Business resilience and creativity in tough times

It is an understatement to say that the business community is facing a daunting challenge as we try to navigate the pandemic. The likelihood of returning to the status quo fades with each passing day, despite the promise of government funds. These circumstances test all of us; most are overwhelmed, and some are frozen and defeated.

However, a resilient and creative subset saw the “lock-down” as an opportunity.

An environment for innovation

Mary McCarthy, co-founder and executive director of the Women’s Small Business Accelerator contends that “now is the time to think creatively.  While we are forced to take a step back, let’s make use of this time to pull out ideas that we have put on the ‘back burner’ or to create new programs or products that can be sold online.”

McCarthy points out that “it is amazing but true that more businesses are launched in tough economies; most of them generate substantial revenue because the time was available to create and launch them.”

She adds that it’s critical to communicate regularly with existing customers or clients during this uncertain period — to provide updates and develop a sense of community — because when we get back to business, we want our customers to continue the relationship.

Finally, she reminds owners of service businesses such as a salon that “you may find yourself going from famine to feast — meaning all your clients in desperate need for a cut and color will be calling trying to get on your schedule. Start planning now.”

The blog post “Creative Resilience: Five Strategies to Help You Thrive During Times of Transition” by Linda Naiman (Creativity at Work) states: “to be resilient, learn to face reality with staunchness, find meaning and purpose in the hardship you are facing, nurture your creativity and improvise solutions using available resources.”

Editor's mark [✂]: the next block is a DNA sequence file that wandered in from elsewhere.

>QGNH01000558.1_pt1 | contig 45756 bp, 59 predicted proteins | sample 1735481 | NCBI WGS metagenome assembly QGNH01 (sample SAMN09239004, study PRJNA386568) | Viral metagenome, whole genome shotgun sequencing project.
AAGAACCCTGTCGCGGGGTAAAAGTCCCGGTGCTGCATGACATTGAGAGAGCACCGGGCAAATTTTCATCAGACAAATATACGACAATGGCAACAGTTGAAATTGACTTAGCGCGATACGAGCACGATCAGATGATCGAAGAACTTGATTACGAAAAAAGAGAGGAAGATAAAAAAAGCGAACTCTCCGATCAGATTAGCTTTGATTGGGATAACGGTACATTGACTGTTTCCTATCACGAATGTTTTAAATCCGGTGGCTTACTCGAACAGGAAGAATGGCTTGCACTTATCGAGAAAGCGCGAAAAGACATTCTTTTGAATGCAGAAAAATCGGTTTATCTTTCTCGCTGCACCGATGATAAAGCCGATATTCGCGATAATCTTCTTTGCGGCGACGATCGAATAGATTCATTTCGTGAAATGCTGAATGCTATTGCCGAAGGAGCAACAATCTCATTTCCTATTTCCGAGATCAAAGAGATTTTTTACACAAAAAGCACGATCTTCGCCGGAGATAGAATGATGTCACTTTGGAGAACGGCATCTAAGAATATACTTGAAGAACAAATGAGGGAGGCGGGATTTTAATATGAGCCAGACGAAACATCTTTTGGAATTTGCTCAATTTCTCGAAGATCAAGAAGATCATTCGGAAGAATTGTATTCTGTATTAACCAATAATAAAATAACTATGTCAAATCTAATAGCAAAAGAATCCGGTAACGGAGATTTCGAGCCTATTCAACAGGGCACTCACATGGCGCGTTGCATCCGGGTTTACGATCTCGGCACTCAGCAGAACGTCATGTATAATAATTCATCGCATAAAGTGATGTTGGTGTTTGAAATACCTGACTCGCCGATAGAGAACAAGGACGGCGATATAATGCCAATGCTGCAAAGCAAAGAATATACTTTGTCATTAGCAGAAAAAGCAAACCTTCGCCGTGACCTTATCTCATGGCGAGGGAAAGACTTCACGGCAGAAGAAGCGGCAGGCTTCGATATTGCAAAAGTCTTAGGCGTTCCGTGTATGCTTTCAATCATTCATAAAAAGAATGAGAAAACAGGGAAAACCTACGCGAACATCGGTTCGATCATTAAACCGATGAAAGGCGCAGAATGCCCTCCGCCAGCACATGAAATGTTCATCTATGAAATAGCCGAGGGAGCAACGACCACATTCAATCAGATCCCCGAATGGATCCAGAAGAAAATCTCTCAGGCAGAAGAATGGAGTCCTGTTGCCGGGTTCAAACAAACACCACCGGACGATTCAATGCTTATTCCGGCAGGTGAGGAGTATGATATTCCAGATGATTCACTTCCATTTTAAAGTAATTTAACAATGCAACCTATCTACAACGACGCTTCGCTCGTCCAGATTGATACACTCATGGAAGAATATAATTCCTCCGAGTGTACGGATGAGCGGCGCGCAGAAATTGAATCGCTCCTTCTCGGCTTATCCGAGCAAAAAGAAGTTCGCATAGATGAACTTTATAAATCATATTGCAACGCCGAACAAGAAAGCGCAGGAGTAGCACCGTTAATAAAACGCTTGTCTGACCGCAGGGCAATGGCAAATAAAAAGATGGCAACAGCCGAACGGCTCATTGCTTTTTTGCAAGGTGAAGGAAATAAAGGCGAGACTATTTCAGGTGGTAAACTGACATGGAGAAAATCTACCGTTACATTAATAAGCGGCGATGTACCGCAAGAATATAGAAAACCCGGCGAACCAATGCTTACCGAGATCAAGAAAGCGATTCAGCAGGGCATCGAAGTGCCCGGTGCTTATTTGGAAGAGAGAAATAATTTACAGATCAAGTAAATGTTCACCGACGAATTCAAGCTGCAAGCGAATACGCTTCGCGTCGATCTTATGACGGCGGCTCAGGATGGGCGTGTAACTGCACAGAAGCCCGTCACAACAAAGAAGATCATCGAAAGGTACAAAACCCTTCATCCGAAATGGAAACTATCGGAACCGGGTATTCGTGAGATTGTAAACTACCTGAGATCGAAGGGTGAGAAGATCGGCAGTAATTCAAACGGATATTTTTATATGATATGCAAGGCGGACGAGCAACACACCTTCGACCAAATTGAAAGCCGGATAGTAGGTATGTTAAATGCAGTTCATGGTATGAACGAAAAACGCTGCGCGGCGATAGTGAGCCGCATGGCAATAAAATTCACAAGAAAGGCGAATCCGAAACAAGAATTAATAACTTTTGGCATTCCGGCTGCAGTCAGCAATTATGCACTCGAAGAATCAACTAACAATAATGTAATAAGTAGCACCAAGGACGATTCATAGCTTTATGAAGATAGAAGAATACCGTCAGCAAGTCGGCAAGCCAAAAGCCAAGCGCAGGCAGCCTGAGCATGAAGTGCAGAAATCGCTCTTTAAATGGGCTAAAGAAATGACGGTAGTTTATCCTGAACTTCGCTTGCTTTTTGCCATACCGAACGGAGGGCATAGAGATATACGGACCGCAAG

Naiman says it’s also important to re-frame your perspective — seek opportunity in the middle of seeming disaster.

Take advantage of the resources

Assistance is available in Ohio during this difficult period from the Minority Business Assistance Centers and Small Business Development Centers.

Lydia Mihalik, director of the Ohio Development Services Agency, provides words of encouragement: “Businesses are not only working to survive the current crisis, but also to come out stronger on the other end. Together with our partners, we are working to identify ways to support businesses during the current crisis and to ensure they can continue to innovate and grow in the future.”

Mihalik offers networks of specially trained advisers who can help companies with applying for government contracts, building international markets, improving manufacturing processes and launching high-tech initiatives.

We cannot think of anyone better to offer words of wisdom in the face of unprecedented challenge than the late Sir Winston Churchill, prime minister of the United Kingdom during World War II and Nobel Laureate in literature: “Success is not final; failure is not fatal; it is the courage to continue that counts.”

We will prevail.


Becky S. Cornett is a member of the WELD Impact Committee. Barb Smoot is the president and CEO of WELD. Women for Economic and Leadership Development desires to increase the number of women in business and government leadership in Central Ohio.